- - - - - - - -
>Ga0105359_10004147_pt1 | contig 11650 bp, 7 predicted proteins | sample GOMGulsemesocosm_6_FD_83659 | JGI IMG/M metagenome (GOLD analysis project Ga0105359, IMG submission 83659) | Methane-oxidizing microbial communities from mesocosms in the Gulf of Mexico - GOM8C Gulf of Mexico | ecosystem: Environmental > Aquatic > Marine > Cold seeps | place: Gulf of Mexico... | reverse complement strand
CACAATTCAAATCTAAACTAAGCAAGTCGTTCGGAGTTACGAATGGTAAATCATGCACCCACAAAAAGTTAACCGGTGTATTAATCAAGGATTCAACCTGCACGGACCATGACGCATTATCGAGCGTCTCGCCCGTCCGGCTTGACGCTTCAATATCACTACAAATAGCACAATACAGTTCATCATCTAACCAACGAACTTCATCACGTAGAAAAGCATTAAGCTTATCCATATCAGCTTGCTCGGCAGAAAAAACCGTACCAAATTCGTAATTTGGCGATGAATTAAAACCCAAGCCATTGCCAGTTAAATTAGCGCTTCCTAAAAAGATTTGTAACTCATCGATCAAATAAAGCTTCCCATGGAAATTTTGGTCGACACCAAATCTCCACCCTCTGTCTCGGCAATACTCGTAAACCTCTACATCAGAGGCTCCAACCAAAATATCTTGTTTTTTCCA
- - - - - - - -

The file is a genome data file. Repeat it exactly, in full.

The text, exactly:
>Ga0105359_10004147_pt1 | contig 11650 bp, 7 predicted proteins | sample GOMGulsemesocosm_6_FD_83659 | JGI IMG/M metagenome (GOLD analysis project Ga0105359, IMG submission 83659) | Methane-oxidizing microbial communities from mesocosms in the Gulf of Mexico - GOM8C Gulf of Mexico | ecosystem: Environmental > Aquatic > Marine > Cold seeps | place: Gulf of Mexico... | reverse complement strand
CACAATTCAAATCTAAACTAAGCAAGTCGTTCGGAGTTACGAATGGTAAATCATGCACCCACAAAAAGTTAACCGGTGTATTAATCAAGGATTCAACCTGCACGGACCATGACGCATTATCGAGCGTCTCGCCCGTCCGGCTTGACGCTTCAATATCACTACAAATAGCACAATACAGTTCATCATCTAACCAACGAACTTCATCACGTAGAAAAGCATTAAGCTTATCCATATCAGCTTGCTCGGCAGAAAAAACCGTACCAAATTCGTAATTTGGCGATGAATTAAAACCCAAGCCATTGCCAGTTAAATTAGCGCTTCCTAAAAAGATTTGTAACTCATCGATCAAATAAAGCTTCCCATGGAAATTTTGGTCGACACCAAATCTCCACCCTCTGTCTCGGCAATACTCGTAAACCTCTACATCAGAGGCTCCAACCAAAATATCTTGTTTTTTCCA